Today’s parents are restricting their children’s outdoor play, but children in highly disadvantaged neighborhoods face more restrictions, our new research finds.
“Being physically active and playing outdoors is essential for adolescent development,” writes the study’s lead author, Dr. Maura Kepper, research assistant professor at the PRC. “Policy and environment change that improves neighborhood conditions may be necessary to reduce parents’ fear and lessen restrictions on outdoor play.”
Adolescents in these disadvantaged neighborhoods were limited to playing in their own yard, the sidewalk in front of their house, or not allowed to play outside at all; they also lacked community resources such as parks and pools that were more common in lower-disadvantage neighborhoods.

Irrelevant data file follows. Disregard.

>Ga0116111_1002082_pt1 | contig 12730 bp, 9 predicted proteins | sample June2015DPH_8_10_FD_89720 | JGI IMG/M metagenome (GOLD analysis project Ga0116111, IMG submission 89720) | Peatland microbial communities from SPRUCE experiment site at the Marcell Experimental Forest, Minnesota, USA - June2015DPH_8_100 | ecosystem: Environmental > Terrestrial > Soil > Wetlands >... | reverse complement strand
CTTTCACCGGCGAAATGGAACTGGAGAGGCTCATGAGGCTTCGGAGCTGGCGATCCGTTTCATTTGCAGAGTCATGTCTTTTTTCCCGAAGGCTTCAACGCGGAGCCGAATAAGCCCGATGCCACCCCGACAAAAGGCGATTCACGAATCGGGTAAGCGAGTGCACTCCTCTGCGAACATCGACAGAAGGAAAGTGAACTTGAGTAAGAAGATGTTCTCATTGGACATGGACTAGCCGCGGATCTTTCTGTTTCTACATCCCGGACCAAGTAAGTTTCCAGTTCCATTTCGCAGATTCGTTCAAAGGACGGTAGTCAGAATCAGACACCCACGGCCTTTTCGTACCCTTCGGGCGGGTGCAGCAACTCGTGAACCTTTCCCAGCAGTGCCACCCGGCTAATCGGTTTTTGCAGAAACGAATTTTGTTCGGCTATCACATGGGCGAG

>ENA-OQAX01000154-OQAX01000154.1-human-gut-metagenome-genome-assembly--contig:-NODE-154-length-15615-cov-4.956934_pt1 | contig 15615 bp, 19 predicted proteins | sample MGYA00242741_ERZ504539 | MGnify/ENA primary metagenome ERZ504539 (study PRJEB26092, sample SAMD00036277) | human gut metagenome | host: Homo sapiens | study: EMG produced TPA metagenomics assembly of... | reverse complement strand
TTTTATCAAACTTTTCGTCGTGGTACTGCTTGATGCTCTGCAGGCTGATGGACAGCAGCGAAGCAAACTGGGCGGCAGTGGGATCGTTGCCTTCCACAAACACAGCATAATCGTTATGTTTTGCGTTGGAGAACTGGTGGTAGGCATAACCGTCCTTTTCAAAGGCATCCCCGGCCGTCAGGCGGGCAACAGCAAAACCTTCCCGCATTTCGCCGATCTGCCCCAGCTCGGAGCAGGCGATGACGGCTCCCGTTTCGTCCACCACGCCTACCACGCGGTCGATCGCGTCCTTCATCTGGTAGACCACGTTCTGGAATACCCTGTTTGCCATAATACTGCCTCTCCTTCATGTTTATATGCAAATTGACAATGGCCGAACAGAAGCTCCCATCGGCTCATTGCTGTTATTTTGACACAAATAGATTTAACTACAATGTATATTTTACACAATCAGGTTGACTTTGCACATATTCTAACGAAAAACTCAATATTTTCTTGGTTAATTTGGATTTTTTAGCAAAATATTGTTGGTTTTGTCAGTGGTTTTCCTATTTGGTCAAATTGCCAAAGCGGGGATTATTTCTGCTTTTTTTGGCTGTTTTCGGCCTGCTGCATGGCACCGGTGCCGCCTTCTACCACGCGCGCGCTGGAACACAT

A comprehensive summary of this research is available at the ASPPH website and the full-text article is published in Health & Place.